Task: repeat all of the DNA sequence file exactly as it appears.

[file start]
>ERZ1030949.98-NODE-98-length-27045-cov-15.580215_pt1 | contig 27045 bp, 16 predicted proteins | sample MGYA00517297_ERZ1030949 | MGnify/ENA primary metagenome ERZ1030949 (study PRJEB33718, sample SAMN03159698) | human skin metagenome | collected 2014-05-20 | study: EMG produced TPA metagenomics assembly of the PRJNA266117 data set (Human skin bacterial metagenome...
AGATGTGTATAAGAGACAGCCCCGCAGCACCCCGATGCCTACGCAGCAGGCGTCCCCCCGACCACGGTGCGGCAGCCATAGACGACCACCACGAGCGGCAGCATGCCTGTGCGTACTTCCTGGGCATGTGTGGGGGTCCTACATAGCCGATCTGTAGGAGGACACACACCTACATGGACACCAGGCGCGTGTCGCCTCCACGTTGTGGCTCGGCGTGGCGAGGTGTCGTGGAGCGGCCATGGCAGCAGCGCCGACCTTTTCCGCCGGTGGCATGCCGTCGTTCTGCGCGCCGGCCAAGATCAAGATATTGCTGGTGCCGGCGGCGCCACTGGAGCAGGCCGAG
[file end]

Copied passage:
>ERZ1030949.98-NODE-98-length-27045-cov-15.580215_pt1 | contig 27045 bp, 16 predicted proteins | sample MGYA00517297_ERZ1030949 | MGnify/ENA primary metagenome ERZ1030949 (study PRJEB33718, sample SAMN03159698) | human skin metagenome | collected 2014-05-20 | study: EMG produced TPA metagenomics assembly of the PRJNA266117 data set (Human skin bacterial metagenome...
AGATGTGTATAAGAGACAGCCCCGCAGCACCCCGATGCCTACGCAGCAGGCGTCCCCCCGACCACGGTGCGGCAGCCATAGACGACCACCACGAGCGGCAGCATGCCTGTGCGTACTTCCTGGGCATGTGTGGGGGTCCTACATAGCCGATCTGTAGGAGGACACACACCTACATGGACACCAGGCGCGTGTCGCCTCCACGTTGTGGCTCGGCGTGGCGAGGTGTCGTGGAGCGGCCATGGCAGCAGCGCCGACCTTTTCCGCCGGTGGCATGCCGTCGTTCTGCGCGCCGGCCAAGATCAAGATATTGCTGGTGCCGGCGGCGCCACTGGAGCAGGCCGAG